In the wake of last May’s heated Yale Corporation election, possible changes to Corporation bylaws regarding candidate campaigning may be announced in late September following the solicitation of alumni feedback.

Responses to a June letter by departing Corporation senior fellow Kurt Schmoke ’71 will be announced following deliberation at this month’s Corporation meeting, University Secretary Linda Lorimer said.

The letter, which received over 1,000 alumni responses, expressed concern about the “organized campaigning” that characterized this year’s election between petition candidate the Rev. W. David Lee DIV ’93 and eventual winner Maya Lin ’81 ARC ’86.

In the letter, Schmoke thanked alumni for the opportunity to serve and asked if other alumni shared his concern about what he called the “politicization” of the Corporation election process.

“I would like to see people of diverse interests — alumni with diverse interests — to put their names forward as candidates for the Corporation, but I would not like to see those elections take on all the negative aspects of political campaigns that we have in our country,” Schmoke said in an interview Monday. “And if we could strike some balance there so that we can encourage diversity of points of view while also discouraging interest groups from using money to campaign, then I think we will achieve something good for the University.”

Lee said he thought Schmoke’s letter was an implicit criticism of him and his campaign.

“[The letter] slaps what I was trying to talk about — partnership — in the face,” Lee said. “I just was disappointed they would take the only [vestige] of democracy in that process away from the alumni.”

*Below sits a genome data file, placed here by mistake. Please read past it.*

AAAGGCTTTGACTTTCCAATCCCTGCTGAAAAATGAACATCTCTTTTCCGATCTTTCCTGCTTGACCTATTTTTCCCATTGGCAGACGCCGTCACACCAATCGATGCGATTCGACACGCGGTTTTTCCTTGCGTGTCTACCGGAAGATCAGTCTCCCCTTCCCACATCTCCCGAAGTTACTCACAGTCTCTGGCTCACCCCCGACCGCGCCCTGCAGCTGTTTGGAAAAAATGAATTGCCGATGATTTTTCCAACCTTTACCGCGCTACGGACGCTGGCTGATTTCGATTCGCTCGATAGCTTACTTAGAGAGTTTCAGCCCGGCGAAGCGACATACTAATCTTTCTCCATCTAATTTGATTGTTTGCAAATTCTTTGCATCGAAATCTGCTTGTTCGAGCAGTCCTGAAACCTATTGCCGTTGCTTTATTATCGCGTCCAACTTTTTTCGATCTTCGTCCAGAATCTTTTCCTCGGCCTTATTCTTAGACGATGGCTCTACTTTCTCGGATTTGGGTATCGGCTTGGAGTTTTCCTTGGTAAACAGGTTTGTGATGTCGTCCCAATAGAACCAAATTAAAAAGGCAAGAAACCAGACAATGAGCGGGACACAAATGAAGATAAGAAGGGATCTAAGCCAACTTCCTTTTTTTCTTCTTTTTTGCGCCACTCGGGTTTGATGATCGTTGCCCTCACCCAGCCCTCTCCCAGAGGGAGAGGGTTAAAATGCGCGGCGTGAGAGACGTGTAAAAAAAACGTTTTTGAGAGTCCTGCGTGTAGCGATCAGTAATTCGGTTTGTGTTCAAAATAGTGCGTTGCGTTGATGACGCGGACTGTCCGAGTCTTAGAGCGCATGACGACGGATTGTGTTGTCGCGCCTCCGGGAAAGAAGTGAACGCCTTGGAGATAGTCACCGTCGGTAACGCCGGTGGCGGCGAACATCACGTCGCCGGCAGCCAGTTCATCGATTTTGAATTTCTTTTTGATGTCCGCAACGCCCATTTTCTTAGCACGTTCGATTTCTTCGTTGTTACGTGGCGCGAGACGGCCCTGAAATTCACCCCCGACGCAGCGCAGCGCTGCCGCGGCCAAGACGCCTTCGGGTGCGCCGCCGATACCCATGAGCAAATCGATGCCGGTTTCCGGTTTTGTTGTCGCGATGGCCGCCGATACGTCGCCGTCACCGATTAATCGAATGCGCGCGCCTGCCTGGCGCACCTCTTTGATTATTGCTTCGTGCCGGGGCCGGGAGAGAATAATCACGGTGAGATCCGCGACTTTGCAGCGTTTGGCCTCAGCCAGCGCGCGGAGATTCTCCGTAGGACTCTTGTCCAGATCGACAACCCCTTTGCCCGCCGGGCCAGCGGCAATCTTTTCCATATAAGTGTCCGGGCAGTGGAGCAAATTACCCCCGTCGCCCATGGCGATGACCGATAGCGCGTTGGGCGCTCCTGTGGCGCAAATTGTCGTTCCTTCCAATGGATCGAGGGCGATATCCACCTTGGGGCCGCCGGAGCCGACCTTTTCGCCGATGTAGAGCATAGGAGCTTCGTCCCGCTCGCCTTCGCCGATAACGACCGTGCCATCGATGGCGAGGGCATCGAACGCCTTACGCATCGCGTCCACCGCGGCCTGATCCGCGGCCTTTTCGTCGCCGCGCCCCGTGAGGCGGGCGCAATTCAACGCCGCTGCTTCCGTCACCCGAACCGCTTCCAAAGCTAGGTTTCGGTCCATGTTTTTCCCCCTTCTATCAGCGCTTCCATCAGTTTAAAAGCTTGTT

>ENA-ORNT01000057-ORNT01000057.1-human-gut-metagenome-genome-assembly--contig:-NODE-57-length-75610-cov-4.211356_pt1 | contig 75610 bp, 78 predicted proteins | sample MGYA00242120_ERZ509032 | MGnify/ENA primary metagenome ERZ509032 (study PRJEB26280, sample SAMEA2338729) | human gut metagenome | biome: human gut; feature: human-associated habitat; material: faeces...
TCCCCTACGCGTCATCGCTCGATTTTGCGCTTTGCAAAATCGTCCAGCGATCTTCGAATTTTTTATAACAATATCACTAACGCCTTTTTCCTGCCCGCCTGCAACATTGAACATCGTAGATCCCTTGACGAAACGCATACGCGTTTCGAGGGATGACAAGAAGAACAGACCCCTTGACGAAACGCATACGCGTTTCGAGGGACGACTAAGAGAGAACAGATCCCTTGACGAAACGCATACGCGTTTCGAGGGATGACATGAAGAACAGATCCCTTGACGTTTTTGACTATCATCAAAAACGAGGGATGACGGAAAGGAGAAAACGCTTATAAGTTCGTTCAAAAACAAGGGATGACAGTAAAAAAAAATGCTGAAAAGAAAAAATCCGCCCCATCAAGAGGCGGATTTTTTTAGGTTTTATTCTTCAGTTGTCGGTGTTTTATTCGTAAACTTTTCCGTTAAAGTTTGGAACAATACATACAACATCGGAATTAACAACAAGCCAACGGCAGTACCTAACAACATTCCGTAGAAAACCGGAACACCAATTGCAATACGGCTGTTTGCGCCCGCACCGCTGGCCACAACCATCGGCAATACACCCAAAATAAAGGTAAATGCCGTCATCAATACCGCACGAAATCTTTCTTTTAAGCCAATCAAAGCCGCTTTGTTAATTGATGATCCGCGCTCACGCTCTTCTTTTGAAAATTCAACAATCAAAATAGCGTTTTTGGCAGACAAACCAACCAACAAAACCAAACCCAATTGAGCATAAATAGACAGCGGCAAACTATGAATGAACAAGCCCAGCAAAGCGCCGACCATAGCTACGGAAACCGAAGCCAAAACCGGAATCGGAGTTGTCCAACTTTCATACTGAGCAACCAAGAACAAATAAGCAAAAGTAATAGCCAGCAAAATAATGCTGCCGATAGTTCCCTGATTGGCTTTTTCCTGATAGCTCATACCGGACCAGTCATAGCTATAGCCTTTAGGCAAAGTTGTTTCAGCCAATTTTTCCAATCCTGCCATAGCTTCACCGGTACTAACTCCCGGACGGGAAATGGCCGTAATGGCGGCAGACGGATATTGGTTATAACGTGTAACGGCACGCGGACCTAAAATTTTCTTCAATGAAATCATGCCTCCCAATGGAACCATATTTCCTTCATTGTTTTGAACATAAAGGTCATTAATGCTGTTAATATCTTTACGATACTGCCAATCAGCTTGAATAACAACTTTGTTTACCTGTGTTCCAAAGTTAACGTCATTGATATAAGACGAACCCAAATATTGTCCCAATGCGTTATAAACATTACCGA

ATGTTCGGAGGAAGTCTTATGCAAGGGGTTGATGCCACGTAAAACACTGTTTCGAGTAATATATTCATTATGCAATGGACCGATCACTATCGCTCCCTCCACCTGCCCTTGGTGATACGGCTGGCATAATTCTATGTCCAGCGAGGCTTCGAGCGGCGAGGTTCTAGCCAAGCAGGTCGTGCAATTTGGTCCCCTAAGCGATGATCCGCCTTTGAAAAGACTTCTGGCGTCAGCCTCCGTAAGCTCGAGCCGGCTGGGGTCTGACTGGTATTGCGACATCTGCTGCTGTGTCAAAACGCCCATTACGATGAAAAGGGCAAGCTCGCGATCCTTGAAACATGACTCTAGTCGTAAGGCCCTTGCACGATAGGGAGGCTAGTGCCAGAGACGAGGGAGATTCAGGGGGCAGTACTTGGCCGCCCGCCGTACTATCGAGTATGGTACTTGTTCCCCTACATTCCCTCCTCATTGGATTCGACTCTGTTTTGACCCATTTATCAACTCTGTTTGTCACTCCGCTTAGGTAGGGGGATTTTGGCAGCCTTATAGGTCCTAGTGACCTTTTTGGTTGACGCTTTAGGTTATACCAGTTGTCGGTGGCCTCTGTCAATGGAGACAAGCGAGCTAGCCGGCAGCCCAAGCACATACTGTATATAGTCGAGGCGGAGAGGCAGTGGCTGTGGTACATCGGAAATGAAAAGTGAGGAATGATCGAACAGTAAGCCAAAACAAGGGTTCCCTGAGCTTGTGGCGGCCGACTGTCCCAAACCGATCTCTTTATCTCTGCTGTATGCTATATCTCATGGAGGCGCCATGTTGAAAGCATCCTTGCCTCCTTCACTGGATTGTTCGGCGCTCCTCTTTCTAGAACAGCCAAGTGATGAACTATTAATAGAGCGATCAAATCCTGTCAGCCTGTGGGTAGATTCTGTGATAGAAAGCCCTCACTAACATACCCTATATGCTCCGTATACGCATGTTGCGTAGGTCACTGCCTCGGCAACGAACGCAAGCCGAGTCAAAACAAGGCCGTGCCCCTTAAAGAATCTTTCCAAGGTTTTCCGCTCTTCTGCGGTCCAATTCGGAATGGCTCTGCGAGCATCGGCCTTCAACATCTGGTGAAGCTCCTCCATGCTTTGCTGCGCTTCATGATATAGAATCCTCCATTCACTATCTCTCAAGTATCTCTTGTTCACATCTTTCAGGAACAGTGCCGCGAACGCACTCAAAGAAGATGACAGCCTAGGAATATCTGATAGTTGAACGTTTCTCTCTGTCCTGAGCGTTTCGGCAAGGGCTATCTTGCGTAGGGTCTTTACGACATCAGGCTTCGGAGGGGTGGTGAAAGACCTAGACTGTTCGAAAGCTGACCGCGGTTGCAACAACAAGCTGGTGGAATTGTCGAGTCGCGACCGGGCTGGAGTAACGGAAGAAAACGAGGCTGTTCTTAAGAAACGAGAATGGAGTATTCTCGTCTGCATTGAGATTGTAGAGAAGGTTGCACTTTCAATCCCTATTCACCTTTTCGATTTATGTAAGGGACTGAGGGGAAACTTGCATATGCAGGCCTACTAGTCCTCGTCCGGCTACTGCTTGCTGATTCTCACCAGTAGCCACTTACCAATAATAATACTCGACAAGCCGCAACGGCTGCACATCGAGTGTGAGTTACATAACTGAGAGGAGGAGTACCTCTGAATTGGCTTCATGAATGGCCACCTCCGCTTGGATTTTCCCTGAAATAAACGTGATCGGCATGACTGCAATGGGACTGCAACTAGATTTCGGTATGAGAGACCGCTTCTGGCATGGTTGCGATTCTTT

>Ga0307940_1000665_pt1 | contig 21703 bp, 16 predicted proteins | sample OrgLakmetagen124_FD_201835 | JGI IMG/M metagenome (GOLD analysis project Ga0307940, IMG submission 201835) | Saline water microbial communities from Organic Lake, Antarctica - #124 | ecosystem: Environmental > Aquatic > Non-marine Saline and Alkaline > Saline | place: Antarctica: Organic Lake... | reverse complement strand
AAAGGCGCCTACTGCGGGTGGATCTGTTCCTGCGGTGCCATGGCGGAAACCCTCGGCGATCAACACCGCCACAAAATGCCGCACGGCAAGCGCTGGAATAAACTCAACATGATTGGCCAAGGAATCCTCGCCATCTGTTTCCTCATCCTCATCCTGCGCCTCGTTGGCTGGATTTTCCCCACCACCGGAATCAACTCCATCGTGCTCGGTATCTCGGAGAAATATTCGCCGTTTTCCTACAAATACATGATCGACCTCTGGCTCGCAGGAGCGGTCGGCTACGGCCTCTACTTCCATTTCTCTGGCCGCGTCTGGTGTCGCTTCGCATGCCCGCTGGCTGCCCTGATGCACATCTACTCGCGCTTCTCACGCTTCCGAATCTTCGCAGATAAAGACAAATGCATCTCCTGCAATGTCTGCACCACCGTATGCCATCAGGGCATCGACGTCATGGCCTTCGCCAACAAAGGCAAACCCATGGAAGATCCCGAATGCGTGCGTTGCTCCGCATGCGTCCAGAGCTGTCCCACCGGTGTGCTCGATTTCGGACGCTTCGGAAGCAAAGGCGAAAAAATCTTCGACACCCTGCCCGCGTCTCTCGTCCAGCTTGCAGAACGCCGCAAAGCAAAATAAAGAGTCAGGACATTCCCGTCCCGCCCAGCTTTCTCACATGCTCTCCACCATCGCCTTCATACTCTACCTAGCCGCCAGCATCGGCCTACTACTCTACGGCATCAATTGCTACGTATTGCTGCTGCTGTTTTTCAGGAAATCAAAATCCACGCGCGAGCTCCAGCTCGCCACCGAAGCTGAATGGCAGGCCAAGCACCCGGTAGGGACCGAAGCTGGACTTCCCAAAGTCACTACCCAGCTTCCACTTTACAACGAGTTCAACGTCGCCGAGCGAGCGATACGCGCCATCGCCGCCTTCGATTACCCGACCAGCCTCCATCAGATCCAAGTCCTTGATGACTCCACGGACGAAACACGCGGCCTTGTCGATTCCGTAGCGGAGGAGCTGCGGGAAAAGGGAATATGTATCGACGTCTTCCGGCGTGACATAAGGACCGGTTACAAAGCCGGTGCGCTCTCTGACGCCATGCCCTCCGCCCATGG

While Lee said he has faith that the alumni “will see through it,” he added that he is not on the Corporation and therefore cannot take part in the decision to change Corporation election procedures.

Lorimer said the letter originated “in light of last spring,” but she declined to comment on Lee’s role in bringing forth the re-evaluation of campaigning, only saying the election “was certainly unprecedented in terms of campaigning.”

Lorimer said that she and current senior fellow John E. Pepper ’60 personally read through all the responses. She declined to predict the outcome of the responses and referred questions to Pepper, who could not be reached for comment.

Professor Gaddis Smith, an expert on Yale history, said it would be difficult for the University to prevent or restrict campaigning.

“That’s a tricky thing because it begins to infringe on freedom of expression and it could be easily misinterpreted as an effort on the part of the establishment to stifle opinion,” Smith said. “My own sense is that there is not likely to be heavy repeated campaigning.”

Smith also said he supports maintaining petition candidacies.

“I think the petition route ought to be maintained because that opens up the possibility of election to the Corporation to a much wider group than the nominating committee may choose in its unchallengeable wisdom to pick,” Smith said.

Vocal Lee supporter Abbey Hudson ’03, who identified the Corporation as “exclusive,” also said that campaigning would be difficult to define.

“What we saw this last election was really good in increased turnout and increased participation … which is a good thing,” Hudson said. “So if they are saying they wanted to eliminate [campaigning], I don’t know why anybody would want to do that.”